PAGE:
Corridor development is a pattern of development along and adjacent to major transportation corridors connecting metropolitan areas.

Characteristics include:

  • Growth primarily along existing and projected major transportation corridors;
  • Future potential for residential and commercial development to be concentrated around transportation hubs;
  • Reduces sprawl and land consumption;
  • Mixes commerce, jobs and housing near and along major roadways;
  • Allows for redevelopment along corridors


  • Residences, shops, jobs, and public spaces would be co-located;
  • Transportation corridors would link diverse Upstate regional centers to each other, to other regions, and to other states;
  • A wider range of travel options could become available within corridors, which liberates the region from its automobile dependency while offering its residents, businesses, and visitors multiple transportation opportunities;
  • People in compact urban centers along a corridor would be able to walk, bicycle, or use public transit;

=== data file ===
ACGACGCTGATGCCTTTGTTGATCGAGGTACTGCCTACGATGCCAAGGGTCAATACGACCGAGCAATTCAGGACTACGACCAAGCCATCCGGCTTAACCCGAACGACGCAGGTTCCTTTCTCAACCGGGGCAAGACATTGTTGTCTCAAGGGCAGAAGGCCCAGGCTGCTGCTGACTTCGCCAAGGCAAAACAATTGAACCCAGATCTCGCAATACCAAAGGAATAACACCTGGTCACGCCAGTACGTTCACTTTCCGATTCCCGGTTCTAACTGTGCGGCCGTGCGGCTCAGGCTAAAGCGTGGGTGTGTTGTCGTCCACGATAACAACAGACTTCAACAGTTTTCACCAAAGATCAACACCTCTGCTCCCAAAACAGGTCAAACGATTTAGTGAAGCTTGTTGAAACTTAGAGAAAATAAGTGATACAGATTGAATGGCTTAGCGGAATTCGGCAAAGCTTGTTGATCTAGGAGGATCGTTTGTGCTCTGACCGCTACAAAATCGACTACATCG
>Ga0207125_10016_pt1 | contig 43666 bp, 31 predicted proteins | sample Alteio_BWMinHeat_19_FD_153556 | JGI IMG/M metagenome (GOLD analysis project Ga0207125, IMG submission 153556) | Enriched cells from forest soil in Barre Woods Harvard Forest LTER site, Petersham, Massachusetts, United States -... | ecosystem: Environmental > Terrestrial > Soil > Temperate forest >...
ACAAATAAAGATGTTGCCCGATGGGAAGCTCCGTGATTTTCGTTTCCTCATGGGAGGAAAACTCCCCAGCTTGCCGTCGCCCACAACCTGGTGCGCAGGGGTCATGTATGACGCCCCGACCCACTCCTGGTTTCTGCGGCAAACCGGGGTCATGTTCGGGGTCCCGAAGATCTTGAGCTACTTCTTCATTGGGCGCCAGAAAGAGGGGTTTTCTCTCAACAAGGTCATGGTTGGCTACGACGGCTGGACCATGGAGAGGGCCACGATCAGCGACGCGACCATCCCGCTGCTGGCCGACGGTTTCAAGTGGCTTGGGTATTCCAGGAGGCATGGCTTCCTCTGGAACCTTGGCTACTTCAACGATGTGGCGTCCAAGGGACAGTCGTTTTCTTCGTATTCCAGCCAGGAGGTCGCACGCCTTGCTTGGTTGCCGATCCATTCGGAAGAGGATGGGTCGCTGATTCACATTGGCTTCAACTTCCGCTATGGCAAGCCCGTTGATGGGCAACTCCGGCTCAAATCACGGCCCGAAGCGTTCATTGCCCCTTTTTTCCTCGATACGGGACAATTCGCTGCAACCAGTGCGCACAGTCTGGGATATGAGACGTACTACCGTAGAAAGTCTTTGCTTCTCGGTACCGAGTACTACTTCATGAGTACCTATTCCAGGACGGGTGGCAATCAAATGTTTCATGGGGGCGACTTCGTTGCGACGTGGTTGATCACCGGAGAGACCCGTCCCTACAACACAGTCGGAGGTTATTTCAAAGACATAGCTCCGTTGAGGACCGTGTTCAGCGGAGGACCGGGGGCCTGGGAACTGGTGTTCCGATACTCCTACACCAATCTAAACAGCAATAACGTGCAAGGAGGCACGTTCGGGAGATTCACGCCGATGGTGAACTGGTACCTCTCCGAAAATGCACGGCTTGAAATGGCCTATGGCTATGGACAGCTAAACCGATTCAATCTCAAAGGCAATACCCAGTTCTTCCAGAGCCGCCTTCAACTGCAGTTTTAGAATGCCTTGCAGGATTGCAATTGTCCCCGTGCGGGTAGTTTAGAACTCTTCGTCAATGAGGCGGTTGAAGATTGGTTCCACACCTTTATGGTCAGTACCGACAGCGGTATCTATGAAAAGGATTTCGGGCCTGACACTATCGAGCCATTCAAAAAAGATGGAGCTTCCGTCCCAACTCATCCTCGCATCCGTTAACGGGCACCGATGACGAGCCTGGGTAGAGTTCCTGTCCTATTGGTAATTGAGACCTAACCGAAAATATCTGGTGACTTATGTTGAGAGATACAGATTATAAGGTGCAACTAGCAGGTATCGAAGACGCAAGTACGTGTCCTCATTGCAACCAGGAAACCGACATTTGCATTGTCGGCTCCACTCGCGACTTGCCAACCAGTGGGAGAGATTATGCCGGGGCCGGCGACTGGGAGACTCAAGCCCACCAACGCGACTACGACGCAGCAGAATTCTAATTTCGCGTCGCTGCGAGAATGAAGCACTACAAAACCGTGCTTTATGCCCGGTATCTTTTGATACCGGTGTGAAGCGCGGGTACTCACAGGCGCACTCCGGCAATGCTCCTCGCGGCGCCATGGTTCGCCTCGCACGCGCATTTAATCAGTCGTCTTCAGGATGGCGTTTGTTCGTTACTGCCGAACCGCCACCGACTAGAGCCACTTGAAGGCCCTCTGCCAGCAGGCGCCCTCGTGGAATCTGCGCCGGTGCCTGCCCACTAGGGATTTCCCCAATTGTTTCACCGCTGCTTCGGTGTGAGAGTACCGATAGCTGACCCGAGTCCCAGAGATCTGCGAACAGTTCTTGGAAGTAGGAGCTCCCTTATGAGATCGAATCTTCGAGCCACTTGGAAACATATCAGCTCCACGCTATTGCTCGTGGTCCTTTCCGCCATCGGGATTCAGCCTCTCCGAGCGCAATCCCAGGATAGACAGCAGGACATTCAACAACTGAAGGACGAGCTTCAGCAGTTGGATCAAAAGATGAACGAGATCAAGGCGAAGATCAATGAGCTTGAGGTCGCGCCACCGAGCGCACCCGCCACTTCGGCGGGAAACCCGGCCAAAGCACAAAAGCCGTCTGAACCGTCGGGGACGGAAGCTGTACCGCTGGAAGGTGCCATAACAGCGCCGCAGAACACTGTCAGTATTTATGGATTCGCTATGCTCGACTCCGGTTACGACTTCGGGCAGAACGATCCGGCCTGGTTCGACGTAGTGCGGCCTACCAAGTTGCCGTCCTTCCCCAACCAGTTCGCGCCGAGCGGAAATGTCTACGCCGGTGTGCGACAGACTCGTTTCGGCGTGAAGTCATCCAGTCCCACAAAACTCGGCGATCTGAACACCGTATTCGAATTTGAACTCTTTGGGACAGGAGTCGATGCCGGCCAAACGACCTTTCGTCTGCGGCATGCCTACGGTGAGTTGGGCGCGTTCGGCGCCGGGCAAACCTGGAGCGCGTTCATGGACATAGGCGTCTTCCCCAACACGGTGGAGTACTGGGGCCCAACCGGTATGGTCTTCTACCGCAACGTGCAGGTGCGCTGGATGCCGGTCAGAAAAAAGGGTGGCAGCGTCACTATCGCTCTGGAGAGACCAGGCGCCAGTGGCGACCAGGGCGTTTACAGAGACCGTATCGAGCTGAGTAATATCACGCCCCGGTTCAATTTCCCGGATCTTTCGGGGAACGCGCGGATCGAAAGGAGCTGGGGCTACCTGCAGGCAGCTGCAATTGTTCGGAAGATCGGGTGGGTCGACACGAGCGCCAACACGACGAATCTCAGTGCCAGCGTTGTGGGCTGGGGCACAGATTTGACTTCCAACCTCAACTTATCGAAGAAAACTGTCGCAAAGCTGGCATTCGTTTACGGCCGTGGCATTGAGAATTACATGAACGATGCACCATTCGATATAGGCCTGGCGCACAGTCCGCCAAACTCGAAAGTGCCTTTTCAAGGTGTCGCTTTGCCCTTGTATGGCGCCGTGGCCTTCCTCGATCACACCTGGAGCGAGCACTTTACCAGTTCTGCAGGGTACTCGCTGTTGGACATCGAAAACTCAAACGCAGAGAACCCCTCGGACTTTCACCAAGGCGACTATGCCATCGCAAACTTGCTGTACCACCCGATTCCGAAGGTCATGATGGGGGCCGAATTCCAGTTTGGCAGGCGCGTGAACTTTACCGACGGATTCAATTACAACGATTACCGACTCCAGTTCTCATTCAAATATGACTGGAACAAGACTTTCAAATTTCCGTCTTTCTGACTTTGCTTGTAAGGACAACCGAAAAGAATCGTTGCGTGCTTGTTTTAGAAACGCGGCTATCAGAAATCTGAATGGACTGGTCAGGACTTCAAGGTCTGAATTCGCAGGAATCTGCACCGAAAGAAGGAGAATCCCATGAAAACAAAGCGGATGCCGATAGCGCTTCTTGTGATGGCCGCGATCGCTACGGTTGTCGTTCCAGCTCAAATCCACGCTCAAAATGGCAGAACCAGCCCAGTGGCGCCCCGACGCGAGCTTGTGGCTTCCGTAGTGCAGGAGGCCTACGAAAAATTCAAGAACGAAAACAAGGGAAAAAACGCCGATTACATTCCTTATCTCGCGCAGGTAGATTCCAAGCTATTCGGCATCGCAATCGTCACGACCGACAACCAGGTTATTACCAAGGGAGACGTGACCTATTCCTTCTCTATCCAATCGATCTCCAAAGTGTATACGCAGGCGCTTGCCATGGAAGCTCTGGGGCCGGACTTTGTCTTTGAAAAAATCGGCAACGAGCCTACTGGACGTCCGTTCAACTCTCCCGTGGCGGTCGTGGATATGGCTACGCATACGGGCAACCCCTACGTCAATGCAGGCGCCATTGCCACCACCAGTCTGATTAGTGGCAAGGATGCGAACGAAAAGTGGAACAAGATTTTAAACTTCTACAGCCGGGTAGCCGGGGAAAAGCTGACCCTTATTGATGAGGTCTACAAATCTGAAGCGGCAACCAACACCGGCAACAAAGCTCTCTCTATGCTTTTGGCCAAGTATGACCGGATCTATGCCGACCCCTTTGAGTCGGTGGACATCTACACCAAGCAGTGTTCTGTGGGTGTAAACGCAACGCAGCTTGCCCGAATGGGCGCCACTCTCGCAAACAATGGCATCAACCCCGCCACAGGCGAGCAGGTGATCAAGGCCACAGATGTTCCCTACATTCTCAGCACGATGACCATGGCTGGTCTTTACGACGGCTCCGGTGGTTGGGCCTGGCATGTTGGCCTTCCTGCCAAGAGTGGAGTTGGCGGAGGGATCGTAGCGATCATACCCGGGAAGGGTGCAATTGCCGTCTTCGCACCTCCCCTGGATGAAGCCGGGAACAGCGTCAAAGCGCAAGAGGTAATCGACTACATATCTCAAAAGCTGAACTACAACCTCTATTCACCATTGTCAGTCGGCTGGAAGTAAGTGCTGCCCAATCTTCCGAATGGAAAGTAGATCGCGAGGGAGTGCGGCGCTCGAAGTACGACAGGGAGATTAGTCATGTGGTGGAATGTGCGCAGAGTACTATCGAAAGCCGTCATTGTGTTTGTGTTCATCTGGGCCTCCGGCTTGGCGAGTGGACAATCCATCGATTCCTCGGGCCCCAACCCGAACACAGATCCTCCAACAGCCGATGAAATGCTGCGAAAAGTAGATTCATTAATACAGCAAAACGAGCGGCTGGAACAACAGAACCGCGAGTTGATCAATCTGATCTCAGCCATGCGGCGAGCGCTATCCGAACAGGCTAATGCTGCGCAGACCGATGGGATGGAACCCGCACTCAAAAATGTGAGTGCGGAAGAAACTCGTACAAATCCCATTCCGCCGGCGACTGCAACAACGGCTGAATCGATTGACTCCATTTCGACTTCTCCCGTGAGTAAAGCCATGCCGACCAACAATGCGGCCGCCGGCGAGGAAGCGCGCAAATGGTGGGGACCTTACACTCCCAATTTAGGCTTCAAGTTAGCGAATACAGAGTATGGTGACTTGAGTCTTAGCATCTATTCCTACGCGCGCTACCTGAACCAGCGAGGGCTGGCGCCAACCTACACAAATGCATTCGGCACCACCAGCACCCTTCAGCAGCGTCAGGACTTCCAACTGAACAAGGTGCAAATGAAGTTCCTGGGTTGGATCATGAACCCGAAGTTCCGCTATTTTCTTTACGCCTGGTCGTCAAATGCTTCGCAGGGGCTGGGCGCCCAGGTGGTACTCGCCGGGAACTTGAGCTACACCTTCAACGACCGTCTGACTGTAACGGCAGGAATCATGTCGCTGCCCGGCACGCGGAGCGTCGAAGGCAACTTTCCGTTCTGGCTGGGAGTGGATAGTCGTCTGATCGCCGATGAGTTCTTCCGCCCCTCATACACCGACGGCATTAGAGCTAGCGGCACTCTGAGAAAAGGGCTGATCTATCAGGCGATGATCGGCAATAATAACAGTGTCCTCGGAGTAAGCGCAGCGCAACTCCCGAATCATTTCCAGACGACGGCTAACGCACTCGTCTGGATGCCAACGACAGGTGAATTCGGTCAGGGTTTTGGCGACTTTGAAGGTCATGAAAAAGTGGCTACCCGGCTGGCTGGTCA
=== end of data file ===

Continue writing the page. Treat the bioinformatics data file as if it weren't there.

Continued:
• People and freight moving between the Upstate and other parts of the country would have a full range of choices - potentially including high speed expressways and rail systems to efficient airports;
  • Greater choices and shorter trips would reduce congestion on all roadways, providing better air quality and saving time, money, and stress for residents, businesses, and tourists;
  • Less land would be developed with this development option, as most development would occur along or adjacent to major corridors;
  • Although less land would be developed, open space and natural areas would not necessarily be preserved, especially if adjacent to a corridor;
  • The need for extending infrastructure would be reduced, saving public funds;
  • This choice provides for the fewest single family homes since almost all new development must be close to corridors;
  • Housing costs would increase. Since less land would be available for new development, land costs in designated growth areas would rise. This would produce enhanced property values for land located in designated growth corridors;
  • This pattern could limit the viability of existing municipalities and communities that are not located on designated growth corridors;
  • If strictly enforced, the owners of land that is outside of designated growth corridors would see the potential for development, and therefore the property values of their land, reduced.